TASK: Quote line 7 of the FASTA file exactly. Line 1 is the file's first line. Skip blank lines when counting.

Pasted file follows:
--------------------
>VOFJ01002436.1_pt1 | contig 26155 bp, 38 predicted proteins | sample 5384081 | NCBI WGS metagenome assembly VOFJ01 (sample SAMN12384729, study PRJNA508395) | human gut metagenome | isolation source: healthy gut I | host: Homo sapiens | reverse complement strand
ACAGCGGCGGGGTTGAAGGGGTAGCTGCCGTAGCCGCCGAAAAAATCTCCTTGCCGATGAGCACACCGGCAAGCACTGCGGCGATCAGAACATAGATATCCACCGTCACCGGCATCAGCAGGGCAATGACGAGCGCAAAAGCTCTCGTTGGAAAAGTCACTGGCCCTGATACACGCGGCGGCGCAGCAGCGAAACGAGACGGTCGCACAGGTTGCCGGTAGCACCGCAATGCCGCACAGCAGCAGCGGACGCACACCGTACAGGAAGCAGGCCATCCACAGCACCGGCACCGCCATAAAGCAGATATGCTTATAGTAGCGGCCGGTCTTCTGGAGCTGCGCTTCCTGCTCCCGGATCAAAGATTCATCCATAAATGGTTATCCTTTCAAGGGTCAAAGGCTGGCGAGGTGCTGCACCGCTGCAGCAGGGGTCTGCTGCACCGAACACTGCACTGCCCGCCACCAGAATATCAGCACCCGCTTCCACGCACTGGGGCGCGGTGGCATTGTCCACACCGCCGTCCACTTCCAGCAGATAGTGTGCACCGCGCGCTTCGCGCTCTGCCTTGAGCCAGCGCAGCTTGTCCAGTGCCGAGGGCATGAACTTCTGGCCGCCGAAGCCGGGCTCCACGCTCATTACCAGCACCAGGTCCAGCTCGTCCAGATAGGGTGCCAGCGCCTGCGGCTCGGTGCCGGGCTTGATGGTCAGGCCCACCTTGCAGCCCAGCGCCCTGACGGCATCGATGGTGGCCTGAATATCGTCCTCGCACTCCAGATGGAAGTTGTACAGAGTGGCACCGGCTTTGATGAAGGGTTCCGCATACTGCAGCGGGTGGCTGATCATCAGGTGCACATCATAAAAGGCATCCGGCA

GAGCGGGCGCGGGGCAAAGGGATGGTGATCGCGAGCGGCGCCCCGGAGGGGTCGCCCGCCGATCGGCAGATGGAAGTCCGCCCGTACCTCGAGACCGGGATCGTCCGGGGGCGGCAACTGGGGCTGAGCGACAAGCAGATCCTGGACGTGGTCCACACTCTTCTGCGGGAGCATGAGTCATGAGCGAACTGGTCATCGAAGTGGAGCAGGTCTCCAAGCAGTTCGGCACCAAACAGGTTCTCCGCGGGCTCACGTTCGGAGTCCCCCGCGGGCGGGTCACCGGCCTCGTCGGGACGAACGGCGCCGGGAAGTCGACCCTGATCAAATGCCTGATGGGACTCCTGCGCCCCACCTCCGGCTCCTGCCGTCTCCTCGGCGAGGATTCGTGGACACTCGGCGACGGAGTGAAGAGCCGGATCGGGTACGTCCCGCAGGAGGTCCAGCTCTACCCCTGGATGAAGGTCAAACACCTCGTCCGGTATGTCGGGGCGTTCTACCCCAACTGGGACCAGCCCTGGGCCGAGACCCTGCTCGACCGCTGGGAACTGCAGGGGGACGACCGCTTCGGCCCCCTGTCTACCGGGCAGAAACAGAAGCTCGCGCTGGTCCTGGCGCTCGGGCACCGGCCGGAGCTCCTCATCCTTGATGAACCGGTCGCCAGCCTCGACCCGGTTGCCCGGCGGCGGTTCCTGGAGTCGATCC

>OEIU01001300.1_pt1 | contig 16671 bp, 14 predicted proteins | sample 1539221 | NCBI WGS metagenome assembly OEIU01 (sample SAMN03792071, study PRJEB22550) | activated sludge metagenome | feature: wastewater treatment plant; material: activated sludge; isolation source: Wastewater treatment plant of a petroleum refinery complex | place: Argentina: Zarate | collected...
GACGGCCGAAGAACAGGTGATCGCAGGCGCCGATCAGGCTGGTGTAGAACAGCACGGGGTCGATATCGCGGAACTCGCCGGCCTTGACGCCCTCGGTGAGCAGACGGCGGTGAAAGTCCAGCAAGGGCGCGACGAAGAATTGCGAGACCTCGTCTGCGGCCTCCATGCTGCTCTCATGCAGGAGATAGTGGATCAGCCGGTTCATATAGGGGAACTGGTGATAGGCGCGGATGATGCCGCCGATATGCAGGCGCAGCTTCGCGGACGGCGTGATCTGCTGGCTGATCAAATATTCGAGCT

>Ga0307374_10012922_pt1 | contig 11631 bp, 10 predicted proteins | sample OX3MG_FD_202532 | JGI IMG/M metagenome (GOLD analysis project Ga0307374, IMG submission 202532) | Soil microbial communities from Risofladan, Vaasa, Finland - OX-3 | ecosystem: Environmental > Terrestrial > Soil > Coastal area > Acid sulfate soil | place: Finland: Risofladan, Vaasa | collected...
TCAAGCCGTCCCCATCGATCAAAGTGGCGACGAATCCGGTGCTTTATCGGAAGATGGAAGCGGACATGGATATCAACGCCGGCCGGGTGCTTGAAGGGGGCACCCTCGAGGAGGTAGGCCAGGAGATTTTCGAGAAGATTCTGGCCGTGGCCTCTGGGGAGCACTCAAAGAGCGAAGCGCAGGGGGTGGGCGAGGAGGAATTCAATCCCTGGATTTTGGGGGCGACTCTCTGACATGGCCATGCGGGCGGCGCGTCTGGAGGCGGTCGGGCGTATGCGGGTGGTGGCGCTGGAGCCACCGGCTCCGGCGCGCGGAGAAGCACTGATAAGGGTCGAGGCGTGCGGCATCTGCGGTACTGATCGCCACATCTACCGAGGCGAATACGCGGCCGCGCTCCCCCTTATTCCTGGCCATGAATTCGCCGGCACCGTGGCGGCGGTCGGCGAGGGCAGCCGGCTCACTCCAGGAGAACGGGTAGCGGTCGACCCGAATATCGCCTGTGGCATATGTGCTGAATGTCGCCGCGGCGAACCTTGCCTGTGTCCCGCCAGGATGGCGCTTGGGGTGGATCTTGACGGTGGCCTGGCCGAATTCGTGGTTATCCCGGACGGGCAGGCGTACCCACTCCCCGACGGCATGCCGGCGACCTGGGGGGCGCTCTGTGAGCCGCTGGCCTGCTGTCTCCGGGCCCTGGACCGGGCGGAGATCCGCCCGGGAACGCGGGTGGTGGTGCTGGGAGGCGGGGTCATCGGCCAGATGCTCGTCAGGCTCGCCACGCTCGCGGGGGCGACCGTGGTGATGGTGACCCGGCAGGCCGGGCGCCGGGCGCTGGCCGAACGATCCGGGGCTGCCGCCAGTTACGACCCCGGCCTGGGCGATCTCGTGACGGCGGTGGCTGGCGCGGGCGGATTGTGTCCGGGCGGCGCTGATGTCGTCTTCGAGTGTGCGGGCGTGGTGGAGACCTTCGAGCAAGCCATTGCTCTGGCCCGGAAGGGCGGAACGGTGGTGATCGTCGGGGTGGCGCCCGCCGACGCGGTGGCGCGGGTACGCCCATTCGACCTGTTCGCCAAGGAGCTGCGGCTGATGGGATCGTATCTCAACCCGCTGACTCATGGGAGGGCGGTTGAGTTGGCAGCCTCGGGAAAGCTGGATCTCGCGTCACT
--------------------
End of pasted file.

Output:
TCAAGCCGTCCCCATCGATCAAAGTGGCGACGAATCCGGTGCTTTATCGGAAGATGGAAGCGGACATGGATATCAACGCCGGCCGGGTGCTTGAAGGGGGCACCCTCGAGGAGGTAGGCCAGGAGATTTTCGAGAAGATTCTGGCCGTGGCCTCTGGGGAGCACTCAAAGAGCGAAGCGCAGGGGGTGGGCGAGGAGGAATTCAATCCCTGGATTTTGGGGGCGACTCTCTGACATGGCCATGCGGGCGGCGCGTCTGGAGGCGGTCGGGCGTATGCGGGTGGTGGCGCTGGAGCCACCGGCTCCGGCGCGCGGAGAAGCACTGATAAGGGTCGAGGCGTGCGGCATCTGCGGTACTGATCGCCACATCTACCGAGGCGAATACGCGGCCGCGCTCCCCCTTATTCCTGGCCATGAATTCGCCGGCACCGTGGCGGCGGTCGGCGAGGGCAGCCGGCTCACTCCAGGAGAACGGGTAGCGGTCGACCCGAATATCGCCTGTGGCATATGTGCTGAATGTCGCCGCGGCGAACCTTGCCTGTGTCCCGCCAGGATGGCGCTTGGGGTGGATCTTGACGGTGGCCTGGCCGAATTCGTGGTTATCCCGGACGGGCAGGCGTACCCACTCCCCGACGGCATGCCGGCGACCTGGGGGGCGCTCTGTGAGCCGCTGGCCTGCTGTCTCCGGGCCCTGGACCGGGCGGAGATCCGCCCGGGAACGCGGGTGGTGGTGCTGGGAGGCGGGGTCATCGGCCAGATGCTCGTCAGGCTCGCCACGCTCGCGGGGGCGACCGTGGTGATGGTGACCCGGCAGGCCGGGCGCCGGGCGCTGGCCGAACGATCCGGGGCTGCCGCCAGTTACGACCCCGGCCTGGGCGATCTCGTGACGGCGGTGGCTGGCGCGGGCGGATTGTGTCCGGGCGGCGCTGATGTCGTCTTCGAGTGTGCGGGCGTGGTGGAGACCTTCGAGCAAGCCATTGCTCTGGCCCGGAAGGGCGGAACGGTGGTGATCGTCGGGGTGGCGCCCGCCGACGCGGTGGCGCGGGTACGCCCATTCGACCTGTTCGCCAAGGAGCTGCGGCTGATGGGATCGTATCTCAACCCGCTGACTCATGGGAGGGCGGTTGAGTTGGCAGCCTCGGGAAAGCTGGATCTCGCGTCACT